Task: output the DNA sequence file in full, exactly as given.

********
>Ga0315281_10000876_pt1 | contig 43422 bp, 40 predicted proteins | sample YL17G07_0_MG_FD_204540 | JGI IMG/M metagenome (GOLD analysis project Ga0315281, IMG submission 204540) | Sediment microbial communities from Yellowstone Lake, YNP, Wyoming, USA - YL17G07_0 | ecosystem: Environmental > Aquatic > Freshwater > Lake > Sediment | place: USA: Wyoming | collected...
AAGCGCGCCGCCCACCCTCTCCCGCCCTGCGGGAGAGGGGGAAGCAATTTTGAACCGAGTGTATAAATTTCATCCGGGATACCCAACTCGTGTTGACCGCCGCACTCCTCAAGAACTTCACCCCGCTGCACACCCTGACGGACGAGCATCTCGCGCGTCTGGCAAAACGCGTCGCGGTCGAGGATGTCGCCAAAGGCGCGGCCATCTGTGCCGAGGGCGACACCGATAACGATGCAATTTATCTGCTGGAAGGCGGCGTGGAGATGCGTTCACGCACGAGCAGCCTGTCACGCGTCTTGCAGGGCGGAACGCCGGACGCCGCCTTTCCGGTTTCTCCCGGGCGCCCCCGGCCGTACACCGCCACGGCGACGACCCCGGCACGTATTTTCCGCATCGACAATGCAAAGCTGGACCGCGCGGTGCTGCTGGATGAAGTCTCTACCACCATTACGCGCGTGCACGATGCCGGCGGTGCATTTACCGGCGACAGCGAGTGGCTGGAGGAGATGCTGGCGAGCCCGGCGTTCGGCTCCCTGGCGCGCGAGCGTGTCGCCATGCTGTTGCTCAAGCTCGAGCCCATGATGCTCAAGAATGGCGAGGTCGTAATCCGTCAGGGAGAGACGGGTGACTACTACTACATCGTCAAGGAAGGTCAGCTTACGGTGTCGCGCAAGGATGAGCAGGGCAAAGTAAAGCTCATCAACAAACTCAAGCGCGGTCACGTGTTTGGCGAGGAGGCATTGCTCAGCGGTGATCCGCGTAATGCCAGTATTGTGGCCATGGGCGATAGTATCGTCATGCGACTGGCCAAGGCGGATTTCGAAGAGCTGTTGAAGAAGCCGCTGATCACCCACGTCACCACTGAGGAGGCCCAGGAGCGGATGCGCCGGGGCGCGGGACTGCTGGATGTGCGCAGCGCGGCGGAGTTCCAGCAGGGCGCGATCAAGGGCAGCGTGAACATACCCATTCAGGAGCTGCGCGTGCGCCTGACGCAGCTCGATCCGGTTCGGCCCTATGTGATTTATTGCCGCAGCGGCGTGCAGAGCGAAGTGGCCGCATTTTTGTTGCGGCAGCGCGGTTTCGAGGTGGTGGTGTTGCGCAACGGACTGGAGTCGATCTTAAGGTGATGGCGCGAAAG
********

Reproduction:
>Ga0315281_10000876_pt1 | contig 43422 bp, 40 predicted proteins | sample YL17G07_0_MG_FD_204540 | JGI IMG/M metagenome (GOLD analysis project Ga0315281, IMG submission 204540) | Sediment microbial communities from Yellowstone Lake, YNP, Wyoming, USA - YL17G07_0 | ecosystem: Environmental > Aquatic > Freshwater > Lake > Sediment | place: USA: Wyoming | collected...
AAGCGCGCCGCCCACCCTCTCCCGCCCTGCGGGAGAGGGGGAAGCAATTTTGAACCGAGTGTATAAATTTCATCCGGGATACCCAACTCGTGTTGACCGCCGCACTCCTCAAGAACTTCACCCCGCTGCACACCCTGACGGACGAGCATCTCGCGCGTCTGGCAAAACGCGTCGCGGTCGAGGATGTCGCCAAAGGCGCGGCCATCTGTGCCGAGGGCGACACCGATAACGATGCAATTTATCTGCTGGAAGGCGGCGTGGAGATGCGTTCACGCACGAGCAGCCTGTCACGCGTCTTGCAGGGCGGAACGCCGGACGCCGCCTTTCCGGTTTCTCCCGGGCGCCCCCGGCCGTACACCGCCACGGCGACGACCCCGGCACGTATTTTCCGCATCGACAATGCAAAGCTGGACCGCGCGGTGCTGCTGGATGAAGTCTCTACCACCATTACGCGCGTGCACGATGCCGGCGGTGCATTTACCGGCGACAGCGAGTGGCTGGAGGAGATGCTGGCGAGCCCGGCGTTCGGCTCCCTGGCGCGCGAGCGTGTCGCCATGCTGTTGCTCAAGCTCGAGCCCATGATGCTCAAGAATGGCGAGGTCGTAATCCGTCAGGGAGAGACGGGTGACTACTACTACATCGTCAAGGAAGGTCAGCTTACGGTGTCGCGCAAGGATGAGCAGGGCAAAGTAAAGCTCATCAACAAACTCAAGCGCGGTCACGTGTTTGGCGAGGAGGCATTGCTCAGCGGTGATCCGCGTAATGCCAGTATTGTGGCCATGGGCGATAGTATCGTCATGCGACTGGCCAAGGCGGATTTCGAAGAGCTGTTGAAGAAGCCGCTGATCACCCACGTCACCACTGAGGAGGCCCAGGAGCGGATGCGCCGGGGCGCGGGACTGCTGGATGTGCGCAGCGCGGCGGAGTTCCAGCAGGGCGCGATCAAGGGCAGCGTGAACATACCCATTCAGGAGCTGCGCGTGCGCCTGACGCAGCTCGATCCGGTTCGGCCCTATGTGATTTATTGCCGCAGCGGCGTGCAGAGCGAAGTGGCCGCATTTTTGTTGCGGCAGCGCGGTTTCGAGGTGGTGGTGTTGCGCAACGGACTGGAGTCGATCTTAAGGTGATGGCGCGAAAG